The challenge of flash fiction is to tell a complete story in which every word is essential, to revise until you’re left with nothing but the core of a story. Flash fiction has been called by many other names including: short-short stories, sudden, postcard, minute, furious, fast, quick, skinny, and micro fiction. In France these writings are called nouvelles. In China this type of writing has appropriate names: little short story, pocket-size story, minute-long story, palm-sized story.
- Is there a definable plot? Do you have a clear beginning? A strong centerpiece? A definitive ending?
- Does your story make its point and drive it home, hard? Most flash fiction stories, due to their abrupt beginnings and sudden endings, leave the reader breathless when finished.
- Is every word absolutely essential to the story? Or have you left unnecessary sentences or some unneeded descriptives? Make the most of the space you have!
Purists insist that it is a complete story told in less than 75 words; others say 100 words should be the maximum. Many flash fiction writers consider anything under 1,000 words as flash-worthy. There are even a few who stretch their limits to 1,500 words. Today, I have attempted 369 – a set of three 69-word stories sharing a common subject. This is my favorite structure for flash fiction. As you will see, I wrote about my dad and hints of growing up Jewish.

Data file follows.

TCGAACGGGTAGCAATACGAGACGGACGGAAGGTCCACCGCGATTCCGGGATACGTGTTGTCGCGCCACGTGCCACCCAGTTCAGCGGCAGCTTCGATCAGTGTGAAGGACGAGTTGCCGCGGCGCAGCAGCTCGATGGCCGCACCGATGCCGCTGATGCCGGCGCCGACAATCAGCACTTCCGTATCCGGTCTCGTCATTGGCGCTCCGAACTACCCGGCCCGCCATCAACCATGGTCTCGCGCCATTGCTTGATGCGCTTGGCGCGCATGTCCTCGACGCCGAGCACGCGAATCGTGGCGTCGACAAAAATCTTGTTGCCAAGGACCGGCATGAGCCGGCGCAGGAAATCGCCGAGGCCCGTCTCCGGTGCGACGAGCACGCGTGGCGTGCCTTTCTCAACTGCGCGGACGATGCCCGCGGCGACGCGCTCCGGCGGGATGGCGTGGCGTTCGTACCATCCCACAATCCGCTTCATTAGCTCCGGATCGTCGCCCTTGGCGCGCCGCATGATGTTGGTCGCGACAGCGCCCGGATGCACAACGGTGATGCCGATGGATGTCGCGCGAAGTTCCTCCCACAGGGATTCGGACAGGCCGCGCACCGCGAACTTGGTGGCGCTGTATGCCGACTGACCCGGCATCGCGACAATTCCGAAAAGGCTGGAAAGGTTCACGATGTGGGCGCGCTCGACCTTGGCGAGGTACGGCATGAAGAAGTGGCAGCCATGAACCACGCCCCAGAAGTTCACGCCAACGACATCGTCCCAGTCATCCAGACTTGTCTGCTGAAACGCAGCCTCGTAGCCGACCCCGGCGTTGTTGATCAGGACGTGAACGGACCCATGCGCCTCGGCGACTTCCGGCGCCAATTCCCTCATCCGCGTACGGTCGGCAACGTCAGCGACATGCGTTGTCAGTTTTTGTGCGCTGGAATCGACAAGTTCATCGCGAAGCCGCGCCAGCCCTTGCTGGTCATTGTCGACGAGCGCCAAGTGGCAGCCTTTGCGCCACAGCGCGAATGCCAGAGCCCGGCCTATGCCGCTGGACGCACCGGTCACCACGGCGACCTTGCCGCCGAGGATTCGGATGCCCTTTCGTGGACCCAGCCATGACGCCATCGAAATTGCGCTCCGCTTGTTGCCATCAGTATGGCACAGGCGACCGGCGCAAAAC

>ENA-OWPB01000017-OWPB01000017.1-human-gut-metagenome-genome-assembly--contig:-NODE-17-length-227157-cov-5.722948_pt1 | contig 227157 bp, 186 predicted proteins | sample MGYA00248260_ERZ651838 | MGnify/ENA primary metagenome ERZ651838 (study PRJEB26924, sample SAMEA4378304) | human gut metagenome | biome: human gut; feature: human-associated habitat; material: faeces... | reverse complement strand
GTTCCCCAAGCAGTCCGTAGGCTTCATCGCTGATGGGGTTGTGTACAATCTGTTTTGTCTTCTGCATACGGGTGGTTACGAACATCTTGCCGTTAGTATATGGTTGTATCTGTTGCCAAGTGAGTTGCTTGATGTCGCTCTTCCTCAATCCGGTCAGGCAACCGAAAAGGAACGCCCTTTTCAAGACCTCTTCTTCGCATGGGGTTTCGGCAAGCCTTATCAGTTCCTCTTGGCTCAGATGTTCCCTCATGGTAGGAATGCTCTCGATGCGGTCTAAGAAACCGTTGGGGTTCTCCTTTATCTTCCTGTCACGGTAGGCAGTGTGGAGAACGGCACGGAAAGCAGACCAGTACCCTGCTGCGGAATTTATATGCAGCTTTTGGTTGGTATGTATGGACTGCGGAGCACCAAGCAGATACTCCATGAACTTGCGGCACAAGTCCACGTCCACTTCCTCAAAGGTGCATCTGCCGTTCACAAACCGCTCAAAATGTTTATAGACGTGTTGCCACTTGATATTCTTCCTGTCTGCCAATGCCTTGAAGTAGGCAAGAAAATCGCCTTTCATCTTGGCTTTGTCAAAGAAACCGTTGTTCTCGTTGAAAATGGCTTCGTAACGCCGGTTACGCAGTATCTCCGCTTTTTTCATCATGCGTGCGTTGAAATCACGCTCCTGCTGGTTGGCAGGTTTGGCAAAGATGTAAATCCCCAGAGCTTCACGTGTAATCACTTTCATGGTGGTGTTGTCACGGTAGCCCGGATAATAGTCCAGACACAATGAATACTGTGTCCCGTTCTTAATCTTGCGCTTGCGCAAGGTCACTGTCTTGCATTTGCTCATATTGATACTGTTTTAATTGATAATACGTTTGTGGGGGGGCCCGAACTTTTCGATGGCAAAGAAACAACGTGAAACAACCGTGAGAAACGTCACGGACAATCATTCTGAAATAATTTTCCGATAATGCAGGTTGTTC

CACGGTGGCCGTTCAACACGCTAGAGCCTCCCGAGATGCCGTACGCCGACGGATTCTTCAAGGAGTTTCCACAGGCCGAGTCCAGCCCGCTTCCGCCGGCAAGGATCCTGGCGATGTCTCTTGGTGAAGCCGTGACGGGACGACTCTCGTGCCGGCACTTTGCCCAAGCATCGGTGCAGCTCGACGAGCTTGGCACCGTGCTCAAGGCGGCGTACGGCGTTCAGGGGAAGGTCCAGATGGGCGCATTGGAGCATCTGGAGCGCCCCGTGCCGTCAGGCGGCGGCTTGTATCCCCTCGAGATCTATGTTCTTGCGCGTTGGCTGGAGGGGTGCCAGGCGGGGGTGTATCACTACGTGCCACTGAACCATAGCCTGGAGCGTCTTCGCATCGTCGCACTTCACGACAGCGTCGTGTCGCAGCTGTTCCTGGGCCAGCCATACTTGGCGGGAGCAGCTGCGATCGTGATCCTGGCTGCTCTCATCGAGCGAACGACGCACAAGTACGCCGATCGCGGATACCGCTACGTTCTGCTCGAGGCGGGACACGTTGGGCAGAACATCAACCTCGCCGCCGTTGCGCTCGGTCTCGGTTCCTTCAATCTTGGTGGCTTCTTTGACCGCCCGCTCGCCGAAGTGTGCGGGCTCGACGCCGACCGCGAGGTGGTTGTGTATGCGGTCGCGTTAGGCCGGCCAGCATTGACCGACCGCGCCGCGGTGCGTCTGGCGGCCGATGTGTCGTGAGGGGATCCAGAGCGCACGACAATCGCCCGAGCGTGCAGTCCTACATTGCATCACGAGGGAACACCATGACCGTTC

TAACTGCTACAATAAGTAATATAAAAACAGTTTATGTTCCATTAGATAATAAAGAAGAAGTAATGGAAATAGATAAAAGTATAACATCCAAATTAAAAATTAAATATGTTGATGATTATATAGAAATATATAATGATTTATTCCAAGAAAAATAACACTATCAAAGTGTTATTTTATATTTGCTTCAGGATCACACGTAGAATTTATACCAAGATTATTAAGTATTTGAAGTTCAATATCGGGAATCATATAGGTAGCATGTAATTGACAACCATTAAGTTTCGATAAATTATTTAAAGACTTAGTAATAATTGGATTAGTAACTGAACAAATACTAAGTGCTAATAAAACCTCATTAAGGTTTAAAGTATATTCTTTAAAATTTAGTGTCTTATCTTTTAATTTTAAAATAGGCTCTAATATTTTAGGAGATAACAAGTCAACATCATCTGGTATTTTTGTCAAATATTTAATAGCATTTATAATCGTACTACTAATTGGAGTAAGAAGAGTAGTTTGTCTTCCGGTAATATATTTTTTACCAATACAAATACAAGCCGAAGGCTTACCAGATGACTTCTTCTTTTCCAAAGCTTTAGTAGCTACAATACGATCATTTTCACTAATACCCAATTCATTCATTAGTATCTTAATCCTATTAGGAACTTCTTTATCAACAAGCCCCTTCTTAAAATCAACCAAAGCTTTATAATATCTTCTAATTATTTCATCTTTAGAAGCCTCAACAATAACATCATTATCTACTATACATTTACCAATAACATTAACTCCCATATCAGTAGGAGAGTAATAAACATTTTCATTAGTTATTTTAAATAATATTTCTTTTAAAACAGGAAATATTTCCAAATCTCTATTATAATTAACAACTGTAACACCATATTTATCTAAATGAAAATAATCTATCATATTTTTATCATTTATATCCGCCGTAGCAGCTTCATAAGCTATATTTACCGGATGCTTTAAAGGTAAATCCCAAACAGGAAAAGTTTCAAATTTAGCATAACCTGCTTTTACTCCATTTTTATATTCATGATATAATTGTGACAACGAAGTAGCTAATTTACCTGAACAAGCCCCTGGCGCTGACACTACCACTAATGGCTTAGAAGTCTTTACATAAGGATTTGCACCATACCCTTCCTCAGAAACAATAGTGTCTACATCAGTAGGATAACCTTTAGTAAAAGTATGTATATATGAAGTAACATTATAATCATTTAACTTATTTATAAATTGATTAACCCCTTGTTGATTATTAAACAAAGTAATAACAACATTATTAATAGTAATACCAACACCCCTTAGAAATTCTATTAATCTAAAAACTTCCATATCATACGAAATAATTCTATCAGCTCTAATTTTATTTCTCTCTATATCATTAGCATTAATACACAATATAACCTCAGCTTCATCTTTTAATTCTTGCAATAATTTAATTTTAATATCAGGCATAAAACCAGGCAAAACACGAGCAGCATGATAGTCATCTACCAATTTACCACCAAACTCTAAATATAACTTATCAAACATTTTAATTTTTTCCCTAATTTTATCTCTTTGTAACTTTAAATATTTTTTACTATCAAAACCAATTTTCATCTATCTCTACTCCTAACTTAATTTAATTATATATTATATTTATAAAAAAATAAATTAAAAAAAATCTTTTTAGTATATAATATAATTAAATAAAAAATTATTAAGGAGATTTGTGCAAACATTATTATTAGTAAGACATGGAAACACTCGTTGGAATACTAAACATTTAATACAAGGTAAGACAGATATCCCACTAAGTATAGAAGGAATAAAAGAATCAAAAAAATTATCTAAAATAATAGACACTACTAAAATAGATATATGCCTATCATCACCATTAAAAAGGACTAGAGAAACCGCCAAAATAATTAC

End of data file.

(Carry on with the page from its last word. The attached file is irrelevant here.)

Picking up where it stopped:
Dad bursts into the kitchen, arms filled with packages. Jewish rye, Gulden’s Spicy Brown Mustard, corned beef, cole slaw – spill onto the countertop. Dad pulls rye from the toaster, spreads mustard, tops rye with lean slices of meat and slaw. He disappears into the basement for the hidden soda he rations out every Friday night like it’s the Great Depression. We munch silently, sit around the table…one big…happy… family….
We sit in a booth at Barson’s, ordering up forbidden cheeseburgers and milkshakes. Mom drops coins in the jukebox while we wait. Dad appears suddenly, striding down the aisle with a big smile. Just then, our waitress appears, a silver tray balanced by her left palm. As she sets the food in front of us, Dad’s smile vanishes. So do ours. Without a word, he leaves. A dark storm.
We gather over him. Sandy tells him how she will be alone. I roll my eyes. He’s wearing the prayer shawl, a Yamaka on his head. In the pocket of his suit is a letter to Mom. A photo. Dad’s wearing his uniform, waiting to see the Pope. “Why?” I once asked. He shook his head. “Have I taught you nothing? Never burn bridges.” Wise words from the grave.